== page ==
- Texas’ comptroller Wednesday placed BlackRock, BNP Paribas, Credit Suisse, UBS and six other financial firms on a list of companies that “boycott” the fossil-fuel sector — a move that requires state pension funds to divest from the companies. A list of 348 mutual funds was also marked for divestment.
- “The environmental, social and corporate governance (ESG) movement has produced an opaque and perverse system in which some financial companies no longer make decisions in the best interest of their shareholders or their clients, but instead use their financial clout to push a social and political agenda shrouded in secrecy,” Glenn Hegar, the Republican comptroller, said in a statement.
- Funds such as the $200 billion Teacher Retirement System now have 30 days to report their direct and indirect holdings with the listed companies. Listed companies, meanwhile, have 90 days to convince the state they don’t boycott fossil fuels.
Wednesday’s move comes roughly a year after Texas enacted a law limiting state and local governments from entering into certain contracts with firms that have de-emphasized their relationships with carbon-heavy energy companies. Hegar in March and April sent surveys to more than 150 companies, seeking data on whether they were snubbing the oil and gas industry — for which Texas is the nation’s leading producer — either with goals to limit ties to the sector or by migrating to sustainable investing. That prompted municipal bond issuers in the state to keep at arm’s length some of the financial firms that had been queried.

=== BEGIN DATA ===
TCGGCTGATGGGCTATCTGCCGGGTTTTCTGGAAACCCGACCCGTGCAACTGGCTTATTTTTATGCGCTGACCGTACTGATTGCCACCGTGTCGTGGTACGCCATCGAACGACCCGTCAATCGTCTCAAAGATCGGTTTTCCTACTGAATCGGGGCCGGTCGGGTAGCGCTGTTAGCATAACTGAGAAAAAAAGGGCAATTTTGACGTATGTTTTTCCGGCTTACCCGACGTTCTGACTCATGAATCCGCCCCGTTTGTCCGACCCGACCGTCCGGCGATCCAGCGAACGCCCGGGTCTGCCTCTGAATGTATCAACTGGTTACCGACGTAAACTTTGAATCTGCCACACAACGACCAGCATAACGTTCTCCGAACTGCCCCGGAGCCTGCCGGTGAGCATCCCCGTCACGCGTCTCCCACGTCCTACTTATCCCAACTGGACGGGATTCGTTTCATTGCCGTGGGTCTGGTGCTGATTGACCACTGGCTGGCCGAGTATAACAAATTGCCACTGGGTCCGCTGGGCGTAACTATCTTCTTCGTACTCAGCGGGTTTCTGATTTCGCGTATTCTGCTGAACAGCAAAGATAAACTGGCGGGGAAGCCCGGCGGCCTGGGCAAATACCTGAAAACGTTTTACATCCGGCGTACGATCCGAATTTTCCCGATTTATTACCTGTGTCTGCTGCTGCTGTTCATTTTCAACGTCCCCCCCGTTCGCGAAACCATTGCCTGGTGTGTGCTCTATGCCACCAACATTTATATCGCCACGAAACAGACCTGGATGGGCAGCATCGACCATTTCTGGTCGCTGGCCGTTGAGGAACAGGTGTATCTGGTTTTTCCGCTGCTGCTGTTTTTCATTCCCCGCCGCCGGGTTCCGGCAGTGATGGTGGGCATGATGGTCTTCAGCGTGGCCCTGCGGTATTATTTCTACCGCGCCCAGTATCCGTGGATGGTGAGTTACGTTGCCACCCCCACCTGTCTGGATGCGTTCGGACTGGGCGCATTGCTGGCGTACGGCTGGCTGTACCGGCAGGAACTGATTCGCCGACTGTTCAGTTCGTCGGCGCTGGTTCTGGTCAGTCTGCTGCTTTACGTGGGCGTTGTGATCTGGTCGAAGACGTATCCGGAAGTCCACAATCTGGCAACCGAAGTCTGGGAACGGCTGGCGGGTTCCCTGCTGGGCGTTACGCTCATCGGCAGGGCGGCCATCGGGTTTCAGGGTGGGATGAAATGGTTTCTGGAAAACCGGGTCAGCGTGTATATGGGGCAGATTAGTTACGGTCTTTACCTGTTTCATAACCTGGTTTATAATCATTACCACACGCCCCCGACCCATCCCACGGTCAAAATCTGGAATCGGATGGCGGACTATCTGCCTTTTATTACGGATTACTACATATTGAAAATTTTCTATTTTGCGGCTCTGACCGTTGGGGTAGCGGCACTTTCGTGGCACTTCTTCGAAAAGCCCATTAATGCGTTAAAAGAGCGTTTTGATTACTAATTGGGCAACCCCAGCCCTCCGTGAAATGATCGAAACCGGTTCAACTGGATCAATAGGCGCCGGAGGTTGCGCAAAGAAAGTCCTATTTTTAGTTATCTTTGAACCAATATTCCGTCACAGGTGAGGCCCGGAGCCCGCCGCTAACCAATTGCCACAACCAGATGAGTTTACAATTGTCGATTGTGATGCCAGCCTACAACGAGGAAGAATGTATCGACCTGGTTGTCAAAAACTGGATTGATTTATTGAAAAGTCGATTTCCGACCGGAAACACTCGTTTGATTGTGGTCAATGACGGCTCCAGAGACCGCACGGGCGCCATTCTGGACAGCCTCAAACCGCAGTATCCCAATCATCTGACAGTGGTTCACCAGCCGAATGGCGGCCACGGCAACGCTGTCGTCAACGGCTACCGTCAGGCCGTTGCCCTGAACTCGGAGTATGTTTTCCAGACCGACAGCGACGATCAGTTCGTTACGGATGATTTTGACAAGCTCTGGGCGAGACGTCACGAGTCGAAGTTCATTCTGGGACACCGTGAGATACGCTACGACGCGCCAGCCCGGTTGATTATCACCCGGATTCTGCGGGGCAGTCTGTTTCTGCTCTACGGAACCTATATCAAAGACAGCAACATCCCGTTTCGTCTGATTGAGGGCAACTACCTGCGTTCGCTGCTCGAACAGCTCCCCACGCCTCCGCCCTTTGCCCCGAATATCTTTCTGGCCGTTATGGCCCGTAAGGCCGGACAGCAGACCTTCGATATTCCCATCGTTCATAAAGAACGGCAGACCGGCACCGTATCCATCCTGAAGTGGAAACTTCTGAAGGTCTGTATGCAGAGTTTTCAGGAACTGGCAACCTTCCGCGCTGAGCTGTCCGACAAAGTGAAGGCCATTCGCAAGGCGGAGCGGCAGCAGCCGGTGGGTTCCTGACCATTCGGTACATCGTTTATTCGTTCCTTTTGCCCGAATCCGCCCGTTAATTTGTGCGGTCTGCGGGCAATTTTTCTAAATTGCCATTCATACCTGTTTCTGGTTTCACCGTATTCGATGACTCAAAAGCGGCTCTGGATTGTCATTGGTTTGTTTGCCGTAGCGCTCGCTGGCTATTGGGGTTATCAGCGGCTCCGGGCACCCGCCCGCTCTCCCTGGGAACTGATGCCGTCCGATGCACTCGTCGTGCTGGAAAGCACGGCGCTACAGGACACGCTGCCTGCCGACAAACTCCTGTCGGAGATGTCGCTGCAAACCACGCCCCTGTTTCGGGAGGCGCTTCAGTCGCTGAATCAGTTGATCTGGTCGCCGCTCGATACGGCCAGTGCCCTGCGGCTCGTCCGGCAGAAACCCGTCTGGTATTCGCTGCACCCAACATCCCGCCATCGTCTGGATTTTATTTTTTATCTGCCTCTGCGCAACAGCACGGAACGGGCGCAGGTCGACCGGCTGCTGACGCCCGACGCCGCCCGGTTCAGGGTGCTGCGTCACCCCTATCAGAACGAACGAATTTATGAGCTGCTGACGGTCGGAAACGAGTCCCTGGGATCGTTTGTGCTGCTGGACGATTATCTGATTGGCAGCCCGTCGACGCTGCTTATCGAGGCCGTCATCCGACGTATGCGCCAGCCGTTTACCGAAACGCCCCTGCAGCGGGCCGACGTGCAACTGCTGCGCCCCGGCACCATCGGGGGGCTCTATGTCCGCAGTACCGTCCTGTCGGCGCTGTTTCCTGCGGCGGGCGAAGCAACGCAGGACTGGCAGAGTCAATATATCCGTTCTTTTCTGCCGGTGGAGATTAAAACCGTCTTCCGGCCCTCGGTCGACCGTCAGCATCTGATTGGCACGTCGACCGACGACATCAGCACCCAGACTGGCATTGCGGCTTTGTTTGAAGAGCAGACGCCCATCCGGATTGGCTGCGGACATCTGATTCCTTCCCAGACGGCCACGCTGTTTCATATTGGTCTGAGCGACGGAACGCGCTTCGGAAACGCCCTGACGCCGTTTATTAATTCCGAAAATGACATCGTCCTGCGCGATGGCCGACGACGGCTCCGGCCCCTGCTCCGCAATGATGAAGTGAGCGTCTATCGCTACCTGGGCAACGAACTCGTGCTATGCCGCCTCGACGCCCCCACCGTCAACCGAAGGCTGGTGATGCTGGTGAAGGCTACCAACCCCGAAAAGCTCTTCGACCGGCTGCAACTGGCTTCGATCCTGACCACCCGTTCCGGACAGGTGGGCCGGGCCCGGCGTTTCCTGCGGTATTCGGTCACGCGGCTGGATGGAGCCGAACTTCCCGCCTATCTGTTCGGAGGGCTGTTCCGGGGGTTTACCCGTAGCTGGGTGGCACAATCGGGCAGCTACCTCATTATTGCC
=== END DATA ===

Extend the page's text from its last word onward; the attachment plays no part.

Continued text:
Hegar’s office used corporate ESG ratings from MSCI to whittle the list of 150 down to 19 target companies, which were invited to explain their position on fossil fuels. Some provided information that satisfied the state’s concerns, Hegar told the Financial Times. Those that did not, or failed to respond, made the final list of 10.
“This research uncovered a systemic lack of transparency that should concern every American regardless of political persuasion, especially the use of doublespeak by some financial institutions as they engage in anti-oil and gas rhetoric publicly yet present a much different story behind closed doors,” Hegar said, adding he limited his review to energy-related business rather than the entire ESG movement.
Hegar said he found particularly intriguing what he called “misguided activism surrounding proxy voting.”
“Some of these firms may be using investments essentially owned by Texas to directly push shareholder initiatives that run contrary to the interests of our state,” he said.
U.S. banks absent
Largely missing from the “boycott” list are U.S.-based finance firms. BlackRock stands as the only domestic company on Wednesday’s list. BNP Paribas is based in France; UBS and Credit Suisse in Switzerland. The other six firms are Nordic — Danske Bank, Nordea Bank, Swedbank and Svenska Handelsbanken — or British (Schroders and Jupiter Fund Management).
Most top U.S. investors lobbied hard to be off the list, Reuters reported, though one JPMorgan fund was included, in addition to some from Vanguard and State Street.